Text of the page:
Next follow and then straight into a medley of Can't Explain and Substitute,
oldies which never lose their appeal. Three more new songs, including a lengthy
Won't Get Fooled Again accompanied by taped organ, before the Tommy medley.
First It's Pinball Wizard then the lights darken for the opening chords of See
Me Feel Me. This song was the act's highlight. A single spot on Daltrey's head
brought out the dramatic opening lines. Slowly the tempo built up with the lights
simultaneously, until both group and audience were singing.
Seconds after the climax, the group went into My Generation, with Townshend leaping around the stage like a madman. He ran around in small circles whilst playing, smashed his head against his guitar and spun his arm in the propeller fashion he's made his trademark. Daltrey, with hair like some Grecian goddess, grabbed the mike stand for support while Moon attacked his drums with a ferocity no other drummer can. Sticks flew everywhere. And Entwistle, calm as ever, stood and watched.
Naked Eye, Townshend's anti-drug song which hasn't, as yet, been recorded , followed, and they closed on Magic Bus. Inevitably Townshend's guitar - a brand new Gibson bought for the day - was sacrificed to the crowd. He hammered it to pieces with the mike stand and took a flying leap into his stack. The wreckage was thrown to the crowd as Moon stood up and literally walked through his drum kit.
with a better start, the Faces would have matched the Who. Unfortunately,
their sound balance during the opening numbers was shaky and Rod Stewart
- in a leopard skin suit - could do little about it. It wasn't until It's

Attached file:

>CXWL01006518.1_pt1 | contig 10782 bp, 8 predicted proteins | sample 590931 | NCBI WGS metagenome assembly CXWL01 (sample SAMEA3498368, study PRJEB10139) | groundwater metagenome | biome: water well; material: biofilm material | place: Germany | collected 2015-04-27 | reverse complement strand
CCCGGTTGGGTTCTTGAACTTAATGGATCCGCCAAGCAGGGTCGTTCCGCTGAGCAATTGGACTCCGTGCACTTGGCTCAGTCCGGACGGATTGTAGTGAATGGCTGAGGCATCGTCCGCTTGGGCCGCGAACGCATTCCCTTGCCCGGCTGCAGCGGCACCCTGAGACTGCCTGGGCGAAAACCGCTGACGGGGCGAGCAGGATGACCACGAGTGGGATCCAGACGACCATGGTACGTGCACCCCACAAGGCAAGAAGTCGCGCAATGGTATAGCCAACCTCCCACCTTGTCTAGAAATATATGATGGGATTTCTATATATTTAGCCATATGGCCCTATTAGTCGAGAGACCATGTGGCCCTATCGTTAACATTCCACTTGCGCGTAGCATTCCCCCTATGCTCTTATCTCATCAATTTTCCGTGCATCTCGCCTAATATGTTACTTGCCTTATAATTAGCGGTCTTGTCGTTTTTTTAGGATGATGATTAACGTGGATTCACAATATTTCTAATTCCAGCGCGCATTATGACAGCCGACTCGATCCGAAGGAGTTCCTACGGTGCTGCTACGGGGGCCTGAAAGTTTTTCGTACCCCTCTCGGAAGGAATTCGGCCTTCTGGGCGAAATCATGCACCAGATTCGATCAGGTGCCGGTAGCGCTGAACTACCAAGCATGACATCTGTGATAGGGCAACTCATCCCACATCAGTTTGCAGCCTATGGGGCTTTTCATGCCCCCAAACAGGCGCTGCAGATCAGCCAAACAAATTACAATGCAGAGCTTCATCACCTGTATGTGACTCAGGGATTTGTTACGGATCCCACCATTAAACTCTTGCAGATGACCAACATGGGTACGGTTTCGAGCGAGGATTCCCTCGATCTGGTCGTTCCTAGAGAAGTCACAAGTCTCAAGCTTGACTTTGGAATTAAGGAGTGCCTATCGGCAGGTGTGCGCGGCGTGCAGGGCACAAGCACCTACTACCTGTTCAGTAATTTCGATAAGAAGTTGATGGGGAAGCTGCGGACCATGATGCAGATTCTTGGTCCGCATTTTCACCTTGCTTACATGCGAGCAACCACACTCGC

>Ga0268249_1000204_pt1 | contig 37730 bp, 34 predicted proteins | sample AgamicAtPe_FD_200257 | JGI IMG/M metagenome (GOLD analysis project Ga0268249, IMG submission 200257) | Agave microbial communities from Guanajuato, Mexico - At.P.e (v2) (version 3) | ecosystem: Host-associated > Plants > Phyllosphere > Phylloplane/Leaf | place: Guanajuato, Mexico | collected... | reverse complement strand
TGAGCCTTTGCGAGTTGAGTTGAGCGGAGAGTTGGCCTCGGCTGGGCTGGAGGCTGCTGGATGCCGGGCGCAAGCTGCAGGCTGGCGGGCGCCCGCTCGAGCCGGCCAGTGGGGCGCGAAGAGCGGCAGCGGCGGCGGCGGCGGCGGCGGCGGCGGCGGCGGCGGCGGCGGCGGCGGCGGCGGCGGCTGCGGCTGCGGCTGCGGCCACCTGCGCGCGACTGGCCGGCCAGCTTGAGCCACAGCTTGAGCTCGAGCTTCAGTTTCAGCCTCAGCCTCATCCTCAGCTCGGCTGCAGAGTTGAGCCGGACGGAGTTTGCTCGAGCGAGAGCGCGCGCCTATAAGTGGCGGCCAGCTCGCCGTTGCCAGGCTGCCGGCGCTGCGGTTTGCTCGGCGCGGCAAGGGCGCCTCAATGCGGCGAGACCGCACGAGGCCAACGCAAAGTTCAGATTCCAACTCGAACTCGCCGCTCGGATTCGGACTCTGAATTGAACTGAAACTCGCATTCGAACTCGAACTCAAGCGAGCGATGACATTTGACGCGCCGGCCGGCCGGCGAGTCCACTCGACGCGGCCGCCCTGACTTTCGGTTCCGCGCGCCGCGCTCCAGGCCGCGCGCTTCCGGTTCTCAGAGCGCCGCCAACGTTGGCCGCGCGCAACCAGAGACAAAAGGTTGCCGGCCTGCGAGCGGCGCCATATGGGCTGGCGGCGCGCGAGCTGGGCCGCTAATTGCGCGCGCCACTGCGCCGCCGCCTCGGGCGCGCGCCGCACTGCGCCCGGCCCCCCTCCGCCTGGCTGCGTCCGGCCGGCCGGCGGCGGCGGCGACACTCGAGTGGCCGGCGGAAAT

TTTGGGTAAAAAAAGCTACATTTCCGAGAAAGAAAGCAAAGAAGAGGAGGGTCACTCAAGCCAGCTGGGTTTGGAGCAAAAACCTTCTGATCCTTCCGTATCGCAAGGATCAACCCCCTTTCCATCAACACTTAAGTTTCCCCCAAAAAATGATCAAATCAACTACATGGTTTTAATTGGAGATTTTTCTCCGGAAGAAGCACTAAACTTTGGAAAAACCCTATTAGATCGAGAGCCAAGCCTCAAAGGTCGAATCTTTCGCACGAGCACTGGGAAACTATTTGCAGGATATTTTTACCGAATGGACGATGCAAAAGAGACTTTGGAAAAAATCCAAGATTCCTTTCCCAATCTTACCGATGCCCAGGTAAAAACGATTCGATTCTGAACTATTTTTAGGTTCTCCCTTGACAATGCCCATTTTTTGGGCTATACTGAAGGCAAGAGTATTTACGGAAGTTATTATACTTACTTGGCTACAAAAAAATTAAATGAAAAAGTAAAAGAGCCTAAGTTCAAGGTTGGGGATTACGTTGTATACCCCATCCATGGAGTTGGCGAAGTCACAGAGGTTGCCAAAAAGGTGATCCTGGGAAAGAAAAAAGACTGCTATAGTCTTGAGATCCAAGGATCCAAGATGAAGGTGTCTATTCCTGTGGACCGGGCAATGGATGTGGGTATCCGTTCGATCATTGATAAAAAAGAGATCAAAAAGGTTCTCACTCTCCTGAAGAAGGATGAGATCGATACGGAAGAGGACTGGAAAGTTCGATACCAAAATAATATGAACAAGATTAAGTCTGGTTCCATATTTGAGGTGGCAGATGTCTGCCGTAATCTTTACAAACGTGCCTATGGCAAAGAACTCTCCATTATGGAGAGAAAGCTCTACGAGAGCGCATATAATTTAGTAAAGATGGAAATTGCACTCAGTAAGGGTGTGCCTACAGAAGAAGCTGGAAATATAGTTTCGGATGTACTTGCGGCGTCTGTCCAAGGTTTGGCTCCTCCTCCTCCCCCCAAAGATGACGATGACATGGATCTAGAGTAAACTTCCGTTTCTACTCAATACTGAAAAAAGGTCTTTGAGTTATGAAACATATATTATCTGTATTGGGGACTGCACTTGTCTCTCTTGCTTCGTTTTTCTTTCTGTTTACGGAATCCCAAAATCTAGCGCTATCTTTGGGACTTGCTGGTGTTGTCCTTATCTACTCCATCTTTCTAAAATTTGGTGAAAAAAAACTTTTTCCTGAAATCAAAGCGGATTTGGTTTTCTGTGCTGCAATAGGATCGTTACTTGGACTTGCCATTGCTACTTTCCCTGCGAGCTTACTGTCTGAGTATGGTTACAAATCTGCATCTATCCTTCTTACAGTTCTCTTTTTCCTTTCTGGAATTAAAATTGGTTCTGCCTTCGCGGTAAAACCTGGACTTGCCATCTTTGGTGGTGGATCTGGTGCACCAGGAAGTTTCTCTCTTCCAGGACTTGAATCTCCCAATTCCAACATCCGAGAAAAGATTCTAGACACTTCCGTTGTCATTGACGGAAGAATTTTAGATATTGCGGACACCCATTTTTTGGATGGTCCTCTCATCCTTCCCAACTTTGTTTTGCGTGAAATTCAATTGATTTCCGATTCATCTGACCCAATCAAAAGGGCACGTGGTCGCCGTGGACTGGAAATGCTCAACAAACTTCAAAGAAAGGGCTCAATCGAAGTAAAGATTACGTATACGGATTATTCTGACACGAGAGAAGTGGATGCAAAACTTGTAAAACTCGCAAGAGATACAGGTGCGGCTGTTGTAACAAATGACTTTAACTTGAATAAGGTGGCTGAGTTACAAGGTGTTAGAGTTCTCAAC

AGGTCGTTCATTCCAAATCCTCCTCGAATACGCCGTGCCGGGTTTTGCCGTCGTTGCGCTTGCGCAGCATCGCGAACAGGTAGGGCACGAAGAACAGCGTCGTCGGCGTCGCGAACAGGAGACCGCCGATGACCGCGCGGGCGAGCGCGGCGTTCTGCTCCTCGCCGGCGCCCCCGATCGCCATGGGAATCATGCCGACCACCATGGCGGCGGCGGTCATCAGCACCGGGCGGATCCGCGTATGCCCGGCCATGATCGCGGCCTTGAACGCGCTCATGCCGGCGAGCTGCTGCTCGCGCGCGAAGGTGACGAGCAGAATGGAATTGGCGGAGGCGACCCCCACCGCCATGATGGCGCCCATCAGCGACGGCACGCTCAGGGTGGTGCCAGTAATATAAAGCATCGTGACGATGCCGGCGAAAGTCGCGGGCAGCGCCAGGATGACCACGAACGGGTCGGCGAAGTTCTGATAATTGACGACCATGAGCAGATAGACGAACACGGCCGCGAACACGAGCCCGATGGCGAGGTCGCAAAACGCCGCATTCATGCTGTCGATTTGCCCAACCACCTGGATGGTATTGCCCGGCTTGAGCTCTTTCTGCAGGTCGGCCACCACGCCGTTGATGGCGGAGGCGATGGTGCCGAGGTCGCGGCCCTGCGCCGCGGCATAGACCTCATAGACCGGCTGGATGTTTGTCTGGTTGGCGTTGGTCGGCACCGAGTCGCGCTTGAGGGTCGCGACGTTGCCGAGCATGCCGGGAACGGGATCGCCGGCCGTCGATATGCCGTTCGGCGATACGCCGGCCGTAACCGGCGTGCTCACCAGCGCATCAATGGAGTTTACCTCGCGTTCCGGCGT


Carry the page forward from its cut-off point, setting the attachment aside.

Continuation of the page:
All Over Now that things started moving. Ronnie Wood gave his usual superb
display of slide guitar work during Plynth, and Maggie May brought the crowd
to their feet while Stewart camped around the stage swinging the mike stand
like a drum-major. They finished with Losing You, but came back for an encore
(they were the only group to play an encore throughout the day) to play
Feel So Good.
Once off the ground the Faces put every ounce of effort into their set. Few groups, apart from the Who, could have followed them. With so much excitement in the closing hours of Saturday, other acts were probably quickly forgotten. Cochise opened the proceedings at 11a.m., followed by some chunky rock from the Grease Band.
- who received an outstanding ovation when they walked on stage - suffered from
a faulty PA system, and Alan Hull's vocals were barely audible at times. Quintessence
chanted merrily for three-quarters of an hour but generated little effect. Mott
The Hoople succeeded in waking people. Although their Stones' impersonations
were lost, their stomping attack on Keep A Knocking was the liveliest session
of the afternoon. America, a three-piece acoustic group, took a long time tuning
up and played a short set which sounded strangely like Neil Young with his fellow
Laurel Canyon men in the background. Pretty music for a sunny afternoon. Irishman
Eugine Wallace, who apparently had never appeared before an audience greater
than a few dozen before, took us on to Atomic Rooster.
Rooster had broken an American tour specially to appear. It was the debut of the new Rooster and, unfortunately, they were another band to suffer from poor sound balance.
So it was left to the Faces and the Who to bring the evening to a climax.
Couple of good articles here at Surrey Cricket Club , they use some of our info but there are also some new photos we haven't got